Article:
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Uncommon Knowledge

An invisible gorilla in your lungs

And other surprising insights from the social sciences

Gorillas in your torso

In a famous experiment, researchers asked people to watch a video of a group passing a basketball and count the number of passes. In the middle of the video, someone in a gorilla suit unexpectedly walks through the group—but many viewers fail to notice the gorilla, because they’re so focused on counting passes. In a new experiment, researchers with Harvard Medical School’s Visual Attention Lab have taken this work on “inattentional blindness” one step further. They asked radiologists to look for nodules in a CT scan of a lung. Unbeknownst to the radiologists, the scan also contained an image of a gorilla, such that “if someone pointed at the correct location in the static image and asked you, ‘What is that?’ you would have no trouble answering, ‘That is a gorilla.’” Yet most of the radiologists failed to notice the gorilla, even though many of them looked directly at its location. The good news is that “radiologists were much better at detecting lung nodules (mean detection rate = 55%) than were naive observers (12%).”

Drew, T. et al., “The Invisible Gorilla Strikes Again: Sustained Inattentional Blindness in Expert Observers,” Psychological Science (forthcoming).

How to feel tiny

Ever wish you could return to childhood? You can now make that a (virtual) reality. In an experiment, participants donned virtual reality gear that put them in the body of either a small child or an adult scaled down to the same height as the child. When embodied as a child, participants more readily overestimated the sizes of objects and implicitly identified with children
rather than adults, compared to being embodied as a scaled-down adult. These effects were eliminated when the movements of the virtual body were made to be asynchronous—and thus disconnected—with the movements of the participants.

Banakou, D. et al., “Illusory Ownership of a Virtual Child Body Causes Overestimation of Object Sizes and Implicit Attitude Changes,” Proceedings of the National Academy of Sciences (forthcoming).

Get off easy, reoffend

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As the saying goes, the punishment should fit the crime. What happens when it doesn’t—in the eyes of the offender? An analysis of convictions in Maryland before and after a change in sentencing recommendations found that higher recommended sentences led to higher recidivism rates, even though actual sentences and time served remained the same. The theory behind this is that the recommended sentence—“conveyed to a defendant during conversations with his lawyer, during the judge’s statement at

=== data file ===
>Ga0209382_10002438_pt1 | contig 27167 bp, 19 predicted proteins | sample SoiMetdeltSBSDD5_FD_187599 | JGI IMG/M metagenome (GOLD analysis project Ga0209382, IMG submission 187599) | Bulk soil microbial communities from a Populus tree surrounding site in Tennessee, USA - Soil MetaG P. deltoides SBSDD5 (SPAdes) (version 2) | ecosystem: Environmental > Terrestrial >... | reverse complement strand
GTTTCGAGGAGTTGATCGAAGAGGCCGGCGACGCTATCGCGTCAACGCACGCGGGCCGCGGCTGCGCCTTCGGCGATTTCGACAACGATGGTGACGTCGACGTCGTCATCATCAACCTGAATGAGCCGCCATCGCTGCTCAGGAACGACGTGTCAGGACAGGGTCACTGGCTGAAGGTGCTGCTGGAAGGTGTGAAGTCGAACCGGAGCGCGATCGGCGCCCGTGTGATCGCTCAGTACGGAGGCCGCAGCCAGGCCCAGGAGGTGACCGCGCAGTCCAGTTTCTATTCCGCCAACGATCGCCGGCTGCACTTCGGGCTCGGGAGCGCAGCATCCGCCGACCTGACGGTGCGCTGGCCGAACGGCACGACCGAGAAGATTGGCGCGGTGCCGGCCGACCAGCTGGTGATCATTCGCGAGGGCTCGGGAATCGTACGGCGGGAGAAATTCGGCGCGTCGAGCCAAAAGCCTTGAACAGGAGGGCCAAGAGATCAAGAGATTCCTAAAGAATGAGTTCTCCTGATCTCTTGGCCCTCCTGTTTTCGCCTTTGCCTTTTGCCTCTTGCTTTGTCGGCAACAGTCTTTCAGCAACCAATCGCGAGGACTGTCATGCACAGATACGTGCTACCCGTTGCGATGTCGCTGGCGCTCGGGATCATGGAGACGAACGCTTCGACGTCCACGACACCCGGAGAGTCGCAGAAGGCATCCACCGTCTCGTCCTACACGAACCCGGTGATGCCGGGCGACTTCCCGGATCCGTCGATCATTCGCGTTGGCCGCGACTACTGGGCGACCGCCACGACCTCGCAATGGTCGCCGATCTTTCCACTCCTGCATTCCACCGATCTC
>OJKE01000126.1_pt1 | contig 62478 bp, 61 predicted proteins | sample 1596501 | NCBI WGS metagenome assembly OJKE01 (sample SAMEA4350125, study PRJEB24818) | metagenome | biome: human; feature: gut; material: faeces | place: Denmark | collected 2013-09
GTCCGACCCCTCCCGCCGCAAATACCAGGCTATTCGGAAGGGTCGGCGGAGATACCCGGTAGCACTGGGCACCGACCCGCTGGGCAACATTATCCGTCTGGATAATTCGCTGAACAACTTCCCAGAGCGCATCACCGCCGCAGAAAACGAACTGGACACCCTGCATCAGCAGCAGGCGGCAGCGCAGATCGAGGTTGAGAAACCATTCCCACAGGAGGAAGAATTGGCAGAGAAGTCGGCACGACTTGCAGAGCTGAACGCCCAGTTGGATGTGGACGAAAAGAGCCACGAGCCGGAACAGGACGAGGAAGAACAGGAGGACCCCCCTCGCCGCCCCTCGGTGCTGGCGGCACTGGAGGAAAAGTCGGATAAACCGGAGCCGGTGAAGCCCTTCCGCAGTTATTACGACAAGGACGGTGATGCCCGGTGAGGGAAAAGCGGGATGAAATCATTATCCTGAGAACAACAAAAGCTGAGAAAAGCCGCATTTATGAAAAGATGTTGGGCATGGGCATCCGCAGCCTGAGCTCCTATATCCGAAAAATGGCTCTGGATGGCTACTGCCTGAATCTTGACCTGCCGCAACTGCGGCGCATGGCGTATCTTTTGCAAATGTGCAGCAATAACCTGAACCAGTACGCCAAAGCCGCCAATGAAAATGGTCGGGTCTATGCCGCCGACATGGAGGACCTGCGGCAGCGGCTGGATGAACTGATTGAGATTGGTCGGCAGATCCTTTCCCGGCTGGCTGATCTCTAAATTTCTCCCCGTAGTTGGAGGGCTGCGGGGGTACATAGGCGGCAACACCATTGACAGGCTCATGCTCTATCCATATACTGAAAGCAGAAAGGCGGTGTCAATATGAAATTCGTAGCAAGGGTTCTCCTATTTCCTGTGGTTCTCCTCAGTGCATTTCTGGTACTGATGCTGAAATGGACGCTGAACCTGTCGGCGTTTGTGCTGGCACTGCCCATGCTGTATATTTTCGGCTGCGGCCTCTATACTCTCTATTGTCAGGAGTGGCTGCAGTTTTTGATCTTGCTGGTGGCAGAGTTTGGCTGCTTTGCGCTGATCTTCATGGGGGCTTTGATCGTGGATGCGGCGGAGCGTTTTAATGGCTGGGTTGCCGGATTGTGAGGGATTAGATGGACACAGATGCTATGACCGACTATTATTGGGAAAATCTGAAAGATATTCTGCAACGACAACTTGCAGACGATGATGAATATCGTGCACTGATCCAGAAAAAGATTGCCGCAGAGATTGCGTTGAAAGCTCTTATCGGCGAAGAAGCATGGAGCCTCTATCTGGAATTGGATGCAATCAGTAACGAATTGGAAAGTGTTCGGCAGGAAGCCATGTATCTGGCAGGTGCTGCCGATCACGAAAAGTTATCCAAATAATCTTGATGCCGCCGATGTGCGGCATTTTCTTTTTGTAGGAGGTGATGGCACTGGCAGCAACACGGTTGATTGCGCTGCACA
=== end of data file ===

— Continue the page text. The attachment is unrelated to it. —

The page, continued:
sentencing, or through a peek at his criminal file during a parole evaluation”—is a benchmark for the offender to judge the relative harshness of the judicial system. So a higher recommended sentence may make the offender think he got off easy.

Bushway, S. & Owens, E., “Framing Punishment: Incarceration, Recommended Sentences, and Recidivism,” Journal of Law and Economics (May 2013).

Fear: it’s in your sweat

Deodorant commercials once warned: “Never let them see you sweat.” Based on new research, though, you may not want to let them smell you sweat, either—because if you’re afraid, it will be just as obvious. Researchers collected sweat from young men while they watched fear-inducing or neutral videos. The researchers then exposed young women to the sweat while they too watched fear-inducing or neutral videos. Fear-generated sweat was just as potent in eliciting fearful facial expressions as the fear-inducing videos.

de Groot, J. et al., “I Can See, Hear, and Smell Your Fear: Comparing Olfactory and Audiovisual Media in Fear Communication,” Journal of Experimental Psychology: General (forthcoming).

We’re almost at our goal—give now!

You know those thermometers on charity websites that fill up as the donation goal approaches? It looks like they have a real effect—and, if you run a charity, it seems you might want to consider shooting for an attainable target and raising the goal as you go. Those are the implications of a new study, which found that people were more likely to donate when fund-raising goals were closer to being reached.

Cryder, C. et al., “Goal Gradient in Helping Behavior,” Journal of Experimental Social Psychology (forthcoming).

Kevin Lewis is an Ideas columnist. He can be reached at kevin.lewis.ideas@gmail.com.
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